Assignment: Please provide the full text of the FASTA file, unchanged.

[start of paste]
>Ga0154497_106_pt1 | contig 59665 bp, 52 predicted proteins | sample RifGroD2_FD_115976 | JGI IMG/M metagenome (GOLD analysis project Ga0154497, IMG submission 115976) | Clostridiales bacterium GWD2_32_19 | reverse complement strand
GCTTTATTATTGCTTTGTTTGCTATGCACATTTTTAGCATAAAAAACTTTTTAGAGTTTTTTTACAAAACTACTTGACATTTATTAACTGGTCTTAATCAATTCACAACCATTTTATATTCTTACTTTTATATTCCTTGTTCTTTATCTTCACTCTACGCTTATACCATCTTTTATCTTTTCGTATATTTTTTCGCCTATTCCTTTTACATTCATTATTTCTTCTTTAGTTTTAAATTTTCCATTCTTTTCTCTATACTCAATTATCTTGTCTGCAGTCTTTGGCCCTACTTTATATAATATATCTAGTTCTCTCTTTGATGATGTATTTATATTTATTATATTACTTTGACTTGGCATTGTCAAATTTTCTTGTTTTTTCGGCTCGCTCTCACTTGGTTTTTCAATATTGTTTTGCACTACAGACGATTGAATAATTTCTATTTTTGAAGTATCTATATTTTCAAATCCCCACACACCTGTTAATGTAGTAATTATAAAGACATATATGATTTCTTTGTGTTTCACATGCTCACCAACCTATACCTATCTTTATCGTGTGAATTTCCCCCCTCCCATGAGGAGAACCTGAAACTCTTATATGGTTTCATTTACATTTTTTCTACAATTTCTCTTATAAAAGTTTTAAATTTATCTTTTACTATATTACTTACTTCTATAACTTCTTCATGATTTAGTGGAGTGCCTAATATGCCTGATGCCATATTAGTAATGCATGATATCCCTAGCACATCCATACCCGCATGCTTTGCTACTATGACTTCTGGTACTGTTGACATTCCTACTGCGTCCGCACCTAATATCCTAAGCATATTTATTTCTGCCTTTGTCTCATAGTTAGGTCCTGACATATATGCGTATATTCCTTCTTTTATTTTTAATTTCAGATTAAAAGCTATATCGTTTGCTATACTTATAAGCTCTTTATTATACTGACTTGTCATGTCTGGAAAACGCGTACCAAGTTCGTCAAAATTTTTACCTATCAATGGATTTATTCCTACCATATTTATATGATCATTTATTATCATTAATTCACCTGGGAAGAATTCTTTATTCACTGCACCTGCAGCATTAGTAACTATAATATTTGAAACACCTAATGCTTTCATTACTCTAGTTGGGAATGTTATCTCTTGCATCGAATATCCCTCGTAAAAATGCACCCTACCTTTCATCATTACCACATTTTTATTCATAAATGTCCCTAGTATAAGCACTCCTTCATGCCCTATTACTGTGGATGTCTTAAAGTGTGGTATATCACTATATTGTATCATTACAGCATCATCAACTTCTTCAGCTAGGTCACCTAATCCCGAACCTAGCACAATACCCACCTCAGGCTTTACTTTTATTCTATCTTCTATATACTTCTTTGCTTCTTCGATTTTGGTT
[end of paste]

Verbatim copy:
>Ga0154497_106_pt1 | contig 59665 bp, 52 predicted proteins | sample RifGroD2_FD_115976 | JGI IMG/M metagenome (GOLD analysis project Ga0154497, IMG submission 115976) | Clostridiales bacterium GWD2_32_19 | reverse complement strand
GCTTTATTATTGCTTTGTTTGCTATGCACATTTTTAGCATAAAAAACTTTTTAGAGTTTTTTTACAAAACTACTTGACATTTATTAACTGGTCTTAATCAATTCACAACCATTTTATATTCTTACTTTTATATTCCTTGTTCTTTATCTTCACTCTACGCTTATACCATCTTTTATCTTTTCGTATATTTTTTCGCCTATTCCTTTTACATTCATTATTTCTTCTTTAGTTTTAAATTTTCCATTCTTTTCTCTATACTCAATTATCTTGTCTGCAGTCTTTGGCCCTACTTTATATAATATATCTAGTTCTCTCTTTGATGATGTATTTATATTTATTATATTACTTTGACTTGGCATTGTCAAATTTTCTTGTTTTTTCGGCTCGCTCTCACTTGGTTTTTCAATATTGTTTTGCACTACAGACGATTGAATAATTTCTATTTTTGAAGTATCTATATTTTCAAATCCCCACACACCTGTTAATGTAGTAATTATAAAGACATATATGATTTCTTTGTGTTTCACATGCTCACCAACCTATACCTATCTTTATCGTGTGAATTTCCCCCCTCCCATGAGGAGAACCTGAAACTCTTATATGGTTTCATTTACATTTTTTCTACAATTTCTCTTATAAAAGTTTTAAATTTATCTTTTACTATATTACTTACTTCTATAACTTCTTCATGATTTAGTGGAGTGCCTAATATGCCTGATGCCATATTAGTAATGCATGATATCCCTAGCACATCCATACCCGCATGCTTTGCTACTATGACTTCTGGTACTGTTGACATTCCTACTGCGTCCGCACCTAATATCCTAAGCATATTTATTTCTGCCTTTGTCTCATAGTTAGGTCCTGACATATATGCGTATATTCCTTCTTTTATTTTTAATTTCAGATTAAAAGCTATATCGTTTGCTATACTTATAAGCTCTTTATTATACTGACTTGTCATGTCTGGAAAACGCGTACCAAGTTCGTCAAAATTTTTACCTATCAATGGATTTATTCCTACCATATTTATATGATCATTTATTATCATTAATTCACCTGGGAAGAATTCTTTATTCACTGCACCTGCAGCATTAGTAACTATAATATTTGAAACACCTAATGCTTTCATTACTCTAGTTGGGAATGTTATCTCTTGCATCGAATATCCCTCGTAAAAATGCACCCTACCTTTCATCATTACCACATTTTTATTCATAAATGTCCCTAGTATAAGCACTCCTTCATGCCCTATTACTGTGGATGTCTTAAAGTGTGGTATATCACTATATTGTATCATTACAGCATCATCAACTTCTTCAGCTAGGTCACCTAATCCCGAACCTAGCACAATACCCACCTCAGGCTTTACTTTTATTCTATCTTCTATATACTTCTTTGCTTCTTCGATTTTGGTT